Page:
Sure enough, just down the road was the Bundy place.
The Bundy ranch was pretty much a collection of run down buildings and broken down equipment scattered among some scrubby trees. Not exactly looking like the Ponderosa Ranch of TV fame, for those of you old enough to remember the Cartwright spread.
The rangeland adjacent to the Bundy place was pretty low on forage. Grazing on this sort of land is measured in how many acres it takes to support one cow, rather than how many cows can be supported on one acre.
The “Back Country Byway” designation means that most vehicles can travel there, but the roads are usually gravel. There will be no tourist services, and few residents nearby. “Scenic Byways” are paved, populated, and have businesses that hope to make money from travelers.
At last the road led us to the Whitney Pockets, the “Unique Natural Feature” listed in the gazetteer that led us here in the first place.
We set up camp with a nice view of the Whitney Pockets to our west. Whitney Pockets is basically just a big mound of eroded sandstone
The view to the north wasn’t too shabby either.
We set out to explore the Whitney Pockets. The Joshua trees were in bloom. Their blooms are huge, but they are a subtle greenish-white color that doesn’t really doesn’t stand out.
If Joshua Tree blooms were bright red or some other vibrant color people would make a huge deal about them. Sunset Magazine would run big photo spreads. Instead most people driving by a Joshua forest in bloom do not even realize what they are seeing.
As promised by the name, there were plenty of pockets in the sandstone monolith.
Lovely stripes in this sandstone made from ancient sand dunes.
More pockets of a different hue.
Sunset view from camp.
Breakfast cooked on the front bumper.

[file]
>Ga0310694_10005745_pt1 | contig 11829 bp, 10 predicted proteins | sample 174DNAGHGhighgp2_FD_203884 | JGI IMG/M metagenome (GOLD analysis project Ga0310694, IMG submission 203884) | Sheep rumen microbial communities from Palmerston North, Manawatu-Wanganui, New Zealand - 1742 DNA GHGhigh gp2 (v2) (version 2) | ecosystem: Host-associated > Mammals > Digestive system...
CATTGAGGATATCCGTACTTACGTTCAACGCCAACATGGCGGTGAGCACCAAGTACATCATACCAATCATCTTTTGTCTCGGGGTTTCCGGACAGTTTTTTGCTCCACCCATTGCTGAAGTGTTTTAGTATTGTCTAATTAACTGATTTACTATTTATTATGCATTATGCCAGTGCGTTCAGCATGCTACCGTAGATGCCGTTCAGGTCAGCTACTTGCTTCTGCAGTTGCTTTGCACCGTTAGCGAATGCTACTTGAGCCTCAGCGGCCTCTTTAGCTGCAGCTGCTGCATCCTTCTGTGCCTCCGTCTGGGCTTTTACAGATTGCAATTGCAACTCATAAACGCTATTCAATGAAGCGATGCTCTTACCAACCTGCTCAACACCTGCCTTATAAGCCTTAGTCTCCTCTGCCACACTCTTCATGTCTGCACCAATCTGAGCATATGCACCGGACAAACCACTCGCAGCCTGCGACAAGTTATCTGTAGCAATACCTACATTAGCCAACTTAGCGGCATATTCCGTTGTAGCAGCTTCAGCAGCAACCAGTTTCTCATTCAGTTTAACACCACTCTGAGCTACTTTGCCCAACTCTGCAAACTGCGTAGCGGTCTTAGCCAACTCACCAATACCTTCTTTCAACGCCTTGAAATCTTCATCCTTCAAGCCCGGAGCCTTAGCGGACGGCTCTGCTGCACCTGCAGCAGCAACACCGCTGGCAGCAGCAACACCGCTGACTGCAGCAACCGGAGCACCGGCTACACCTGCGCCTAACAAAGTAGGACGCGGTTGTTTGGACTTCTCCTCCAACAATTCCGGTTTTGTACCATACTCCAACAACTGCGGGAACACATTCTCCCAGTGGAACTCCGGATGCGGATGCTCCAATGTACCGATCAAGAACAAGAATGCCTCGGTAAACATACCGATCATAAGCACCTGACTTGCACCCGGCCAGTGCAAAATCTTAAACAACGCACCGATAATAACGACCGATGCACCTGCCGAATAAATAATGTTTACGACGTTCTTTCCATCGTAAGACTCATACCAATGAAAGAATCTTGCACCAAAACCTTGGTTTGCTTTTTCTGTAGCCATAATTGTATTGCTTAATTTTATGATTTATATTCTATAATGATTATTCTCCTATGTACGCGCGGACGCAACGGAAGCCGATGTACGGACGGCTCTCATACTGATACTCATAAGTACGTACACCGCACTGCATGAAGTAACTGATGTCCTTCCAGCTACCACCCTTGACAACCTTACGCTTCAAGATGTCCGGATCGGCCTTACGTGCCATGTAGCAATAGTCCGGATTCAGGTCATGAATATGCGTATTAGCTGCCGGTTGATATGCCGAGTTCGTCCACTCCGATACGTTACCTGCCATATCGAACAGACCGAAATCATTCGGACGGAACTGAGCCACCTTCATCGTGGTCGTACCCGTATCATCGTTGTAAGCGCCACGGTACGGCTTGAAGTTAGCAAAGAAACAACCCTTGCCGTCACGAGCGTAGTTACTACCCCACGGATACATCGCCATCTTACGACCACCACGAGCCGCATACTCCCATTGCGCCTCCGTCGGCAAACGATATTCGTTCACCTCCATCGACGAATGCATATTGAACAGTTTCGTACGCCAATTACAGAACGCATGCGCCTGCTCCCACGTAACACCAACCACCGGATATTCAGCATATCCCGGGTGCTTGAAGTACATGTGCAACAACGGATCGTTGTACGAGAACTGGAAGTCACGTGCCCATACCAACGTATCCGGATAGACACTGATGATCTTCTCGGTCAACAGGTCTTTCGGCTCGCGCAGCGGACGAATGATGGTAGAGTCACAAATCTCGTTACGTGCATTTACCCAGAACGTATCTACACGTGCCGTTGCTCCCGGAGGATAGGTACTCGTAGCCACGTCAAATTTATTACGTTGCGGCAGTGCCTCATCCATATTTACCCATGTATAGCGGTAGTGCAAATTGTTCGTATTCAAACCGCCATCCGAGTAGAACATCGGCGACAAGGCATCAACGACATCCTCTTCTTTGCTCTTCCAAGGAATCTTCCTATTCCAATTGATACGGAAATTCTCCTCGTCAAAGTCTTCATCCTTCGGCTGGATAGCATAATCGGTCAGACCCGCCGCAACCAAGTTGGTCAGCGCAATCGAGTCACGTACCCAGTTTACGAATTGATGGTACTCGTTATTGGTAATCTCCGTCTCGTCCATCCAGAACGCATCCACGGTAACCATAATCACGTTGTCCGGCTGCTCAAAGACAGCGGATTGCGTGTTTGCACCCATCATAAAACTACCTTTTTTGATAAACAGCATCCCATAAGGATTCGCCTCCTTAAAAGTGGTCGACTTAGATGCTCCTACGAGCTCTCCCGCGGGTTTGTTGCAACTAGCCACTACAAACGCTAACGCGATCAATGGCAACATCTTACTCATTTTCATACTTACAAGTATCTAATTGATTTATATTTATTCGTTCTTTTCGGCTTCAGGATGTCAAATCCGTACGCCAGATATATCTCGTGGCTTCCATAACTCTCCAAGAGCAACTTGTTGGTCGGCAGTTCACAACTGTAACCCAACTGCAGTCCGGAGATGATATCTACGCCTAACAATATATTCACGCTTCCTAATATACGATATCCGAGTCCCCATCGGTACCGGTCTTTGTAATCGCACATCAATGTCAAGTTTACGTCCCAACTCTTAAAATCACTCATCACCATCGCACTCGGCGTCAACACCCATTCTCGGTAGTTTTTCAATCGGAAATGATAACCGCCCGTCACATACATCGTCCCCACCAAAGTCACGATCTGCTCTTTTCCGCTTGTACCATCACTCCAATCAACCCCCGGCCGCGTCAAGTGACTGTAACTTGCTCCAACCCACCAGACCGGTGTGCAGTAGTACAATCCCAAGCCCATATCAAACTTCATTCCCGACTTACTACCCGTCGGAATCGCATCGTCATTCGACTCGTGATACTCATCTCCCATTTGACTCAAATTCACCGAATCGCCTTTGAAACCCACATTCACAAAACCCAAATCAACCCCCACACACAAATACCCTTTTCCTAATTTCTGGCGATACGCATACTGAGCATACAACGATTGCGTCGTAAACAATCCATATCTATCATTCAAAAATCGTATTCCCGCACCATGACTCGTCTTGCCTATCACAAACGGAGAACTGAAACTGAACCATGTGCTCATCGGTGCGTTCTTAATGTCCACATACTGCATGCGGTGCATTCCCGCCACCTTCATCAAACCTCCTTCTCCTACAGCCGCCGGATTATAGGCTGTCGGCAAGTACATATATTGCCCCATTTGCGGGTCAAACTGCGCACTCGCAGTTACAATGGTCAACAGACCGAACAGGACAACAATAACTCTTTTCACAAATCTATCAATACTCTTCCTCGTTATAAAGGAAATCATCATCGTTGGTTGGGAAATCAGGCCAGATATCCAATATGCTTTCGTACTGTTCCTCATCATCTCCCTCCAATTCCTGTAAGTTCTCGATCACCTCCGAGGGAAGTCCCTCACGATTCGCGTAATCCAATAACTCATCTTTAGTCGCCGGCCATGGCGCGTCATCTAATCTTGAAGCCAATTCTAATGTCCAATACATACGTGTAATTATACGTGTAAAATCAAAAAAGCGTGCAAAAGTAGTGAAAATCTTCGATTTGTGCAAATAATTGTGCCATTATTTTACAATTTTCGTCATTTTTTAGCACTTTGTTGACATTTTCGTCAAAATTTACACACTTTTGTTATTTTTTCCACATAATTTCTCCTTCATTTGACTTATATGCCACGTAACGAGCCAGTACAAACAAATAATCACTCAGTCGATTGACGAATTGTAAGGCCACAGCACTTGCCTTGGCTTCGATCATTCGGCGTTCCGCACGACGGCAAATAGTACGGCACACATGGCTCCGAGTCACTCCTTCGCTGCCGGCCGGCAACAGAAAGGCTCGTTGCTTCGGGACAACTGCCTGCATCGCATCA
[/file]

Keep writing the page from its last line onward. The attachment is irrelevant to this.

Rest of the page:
Moby’s front bumper is a perfect fit for my well used Colman stove. I bought the stove about 1985.
On the stove top is an even more well used toaster. It has made toast all over the West. Hand crafted from an old Folgers coffee can in the 1950’s, it was passed on to me from my parents when their camping days were over.
This Joshua tree would make a fine spar pole if they ever log this forest.
On our way back to the freeway we took a side detour to another rock formation that was reported to have some Native American petroglyphs. Petroglyphs are designs chipped into the rock, whereas pictographs are designs painted on the surface.
Looking for petroglyphs, we first found more coolly eroded rock.
We were looking for a place known as “Newspaper Rock,” a huge flat rock face covered with petroglyphs. Instead we found a flat rock face shot up by bullets. Mr. Local Rancher said the Bundy boys were hell raisers for sure, but that neither they nor other old school locals would shoot up signs or petroglyphs. He maintained that such damage was done by city folk.
We found this face carved with symbols. Archeologists generally have very little idea what the carved symbols mean. Did Native Americans come here to read the news? Perhaps Cliven Bundy came here and interpreted the designs to mean that the Indians wanted white settlers to take away their lands, and that the settlers’ descendents like Cliven did not need to pay fees to the BLM for grazing his cows on our public lands. In these days of alternative facts why not have alternative rock art interpretations?